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NASA Famiglietti Tidd Water RightDid the State of Colorado Leave
Residents with Bad Water

DROUGHT/
CLIMATE CHANGE
Vanishing Act: NASA scientist
Jay Famiglietti on Our Challenging
Water Future

NASA. The word evokes space exploration, rockets and missions to faraway planets. But one of the agency’s most intriguing ventures is what it learns by turning its view back at Earth. H2O Radio's Frani Halperin met Jay Famiglietti, senior water scientist at NASA's Jet Propulsion Laboratory in Pasadena, California, to talk about the agency's latest endeavors. Satellites with names like "GRACE" are "amazing"—not just for their bird's-eye view of our home planet but for what that perspective is telling us about our challenging water future.
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WATER RIGHTS
Little Ditch. Big Deal. A Couple Living Off the Grid Challenged Colorado Water Law—and Won.

Living off the grid in Colorado's vast San Luis Valley, Chuck and Barbara Tidd needed to find a source of energy to supplement their solar panels. Their solution, to use a creek on their property to generate power, led to a legal battle that went all the way to the Colorado Supreme Court—where they won. That decision worries some who say their new right could upend water law that goes back 150 years.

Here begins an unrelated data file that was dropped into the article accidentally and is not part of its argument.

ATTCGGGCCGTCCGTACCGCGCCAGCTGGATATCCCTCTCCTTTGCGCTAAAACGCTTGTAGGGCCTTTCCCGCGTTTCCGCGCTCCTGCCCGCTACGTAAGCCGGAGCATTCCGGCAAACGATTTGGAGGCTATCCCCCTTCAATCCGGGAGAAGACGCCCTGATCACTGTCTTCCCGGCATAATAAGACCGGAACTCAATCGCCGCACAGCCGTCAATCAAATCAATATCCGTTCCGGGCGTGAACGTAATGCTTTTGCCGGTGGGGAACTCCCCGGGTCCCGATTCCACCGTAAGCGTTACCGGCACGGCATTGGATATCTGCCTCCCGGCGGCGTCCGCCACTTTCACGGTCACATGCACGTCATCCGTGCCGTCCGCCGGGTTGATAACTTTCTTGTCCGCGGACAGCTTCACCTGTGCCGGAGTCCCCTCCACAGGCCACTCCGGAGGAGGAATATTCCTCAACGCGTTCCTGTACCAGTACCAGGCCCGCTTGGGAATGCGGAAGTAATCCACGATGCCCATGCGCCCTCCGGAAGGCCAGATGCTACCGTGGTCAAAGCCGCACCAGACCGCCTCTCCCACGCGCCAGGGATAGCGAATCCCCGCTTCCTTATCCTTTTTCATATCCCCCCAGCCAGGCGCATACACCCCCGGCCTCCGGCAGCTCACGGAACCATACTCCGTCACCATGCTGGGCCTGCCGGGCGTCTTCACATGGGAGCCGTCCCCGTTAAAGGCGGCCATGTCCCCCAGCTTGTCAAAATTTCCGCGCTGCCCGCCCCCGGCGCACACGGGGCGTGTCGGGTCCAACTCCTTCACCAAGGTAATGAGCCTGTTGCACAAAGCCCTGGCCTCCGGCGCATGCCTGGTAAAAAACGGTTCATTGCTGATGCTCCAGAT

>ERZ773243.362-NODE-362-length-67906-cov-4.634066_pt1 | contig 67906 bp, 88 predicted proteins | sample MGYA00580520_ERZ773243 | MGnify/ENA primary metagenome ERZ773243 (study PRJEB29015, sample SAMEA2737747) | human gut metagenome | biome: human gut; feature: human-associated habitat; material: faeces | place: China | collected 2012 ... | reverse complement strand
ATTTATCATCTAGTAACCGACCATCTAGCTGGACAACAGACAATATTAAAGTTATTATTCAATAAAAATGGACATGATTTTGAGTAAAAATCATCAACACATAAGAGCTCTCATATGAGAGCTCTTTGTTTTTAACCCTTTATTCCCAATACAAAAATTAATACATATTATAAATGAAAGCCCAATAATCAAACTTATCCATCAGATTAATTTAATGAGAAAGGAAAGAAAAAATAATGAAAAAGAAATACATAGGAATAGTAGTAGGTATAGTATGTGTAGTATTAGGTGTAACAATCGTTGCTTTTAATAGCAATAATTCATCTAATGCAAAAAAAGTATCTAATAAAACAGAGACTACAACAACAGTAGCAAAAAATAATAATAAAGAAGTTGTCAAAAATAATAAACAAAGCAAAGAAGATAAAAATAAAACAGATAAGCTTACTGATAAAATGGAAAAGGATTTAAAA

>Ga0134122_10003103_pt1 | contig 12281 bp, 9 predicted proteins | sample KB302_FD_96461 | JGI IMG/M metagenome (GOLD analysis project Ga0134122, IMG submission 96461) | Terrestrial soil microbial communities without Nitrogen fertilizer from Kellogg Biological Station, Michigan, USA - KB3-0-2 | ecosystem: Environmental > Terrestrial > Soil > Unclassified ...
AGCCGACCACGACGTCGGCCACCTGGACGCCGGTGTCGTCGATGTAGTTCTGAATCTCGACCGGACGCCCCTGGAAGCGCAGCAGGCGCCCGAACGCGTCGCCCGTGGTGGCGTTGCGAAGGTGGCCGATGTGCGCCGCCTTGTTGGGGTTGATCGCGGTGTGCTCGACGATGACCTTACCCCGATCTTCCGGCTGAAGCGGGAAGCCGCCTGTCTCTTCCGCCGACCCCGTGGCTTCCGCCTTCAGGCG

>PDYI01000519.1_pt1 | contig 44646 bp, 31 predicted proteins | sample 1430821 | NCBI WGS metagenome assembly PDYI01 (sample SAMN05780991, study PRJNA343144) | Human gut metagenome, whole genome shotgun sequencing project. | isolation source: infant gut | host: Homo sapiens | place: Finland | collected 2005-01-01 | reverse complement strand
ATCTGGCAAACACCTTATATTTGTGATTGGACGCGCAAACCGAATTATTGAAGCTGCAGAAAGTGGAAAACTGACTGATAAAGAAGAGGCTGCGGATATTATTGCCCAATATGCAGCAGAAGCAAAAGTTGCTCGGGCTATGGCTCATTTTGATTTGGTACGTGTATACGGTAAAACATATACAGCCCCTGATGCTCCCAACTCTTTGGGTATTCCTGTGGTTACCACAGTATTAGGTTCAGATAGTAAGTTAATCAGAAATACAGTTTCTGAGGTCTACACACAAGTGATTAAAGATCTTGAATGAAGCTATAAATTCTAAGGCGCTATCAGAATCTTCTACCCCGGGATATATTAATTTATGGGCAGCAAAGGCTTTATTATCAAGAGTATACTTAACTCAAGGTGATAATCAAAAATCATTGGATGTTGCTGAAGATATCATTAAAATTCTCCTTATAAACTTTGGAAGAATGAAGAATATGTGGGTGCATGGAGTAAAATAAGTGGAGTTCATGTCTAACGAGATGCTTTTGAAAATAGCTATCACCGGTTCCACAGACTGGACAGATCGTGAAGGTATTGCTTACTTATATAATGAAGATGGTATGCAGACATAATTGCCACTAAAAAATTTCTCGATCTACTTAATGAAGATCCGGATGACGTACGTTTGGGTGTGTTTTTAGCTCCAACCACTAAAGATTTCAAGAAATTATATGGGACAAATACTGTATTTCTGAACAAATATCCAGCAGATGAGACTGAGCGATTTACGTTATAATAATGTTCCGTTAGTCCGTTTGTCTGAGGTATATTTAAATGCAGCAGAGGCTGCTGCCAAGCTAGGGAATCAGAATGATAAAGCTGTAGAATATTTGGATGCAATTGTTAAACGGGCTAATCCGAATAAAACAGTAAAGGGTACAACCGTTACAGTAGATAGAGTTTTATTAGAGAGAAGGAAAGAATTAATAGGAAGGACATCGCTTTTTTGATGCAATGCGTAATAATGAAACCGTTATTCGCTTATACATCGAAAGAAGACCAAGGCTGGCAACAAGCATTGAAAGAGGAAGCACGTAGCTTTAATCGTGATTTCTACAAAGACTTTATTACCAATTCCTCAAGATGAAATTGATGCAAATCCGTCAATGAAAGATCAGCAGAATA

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EMERGING CONTAMINANTS
Forgotten: Did the State of Colorado Leave Residents with Bad Water?

Gas drilling came to the Raton Basin of southern Colorado in the late 1990s and along with it heavy traffic, noise—and what many locals believe—contaminated water. Numerous residents had discovered they had a chemical in their water, "tert-Butyl alcohol" or "TBA." The COGCC, the state agency that regulates oil and gas activities, investigated and published a report suggesting TBA was naturally occurring, among other explanations. Now the case is closed and the report, not only leaves more questions than it answers—it resigns residents to live with water they feel they dare not drink.
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Headlines for
March 19, 2017

Physicians warn about the health effects of climate change.

In Peru about 70 people have been killed and many made homeless from the deadliest rains in decades to hit the country.

It's this nation’s third longest river, and last week it was given legal status just like a human.

Yoga pants and fleece jackets are harming ocean wildlife.

There was cake; there were balloons and streamers—everything you’d expect at a birthday party....

Those stories and more on H2O Radio's weekly news report about water.

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Journalism About Water and the Environment
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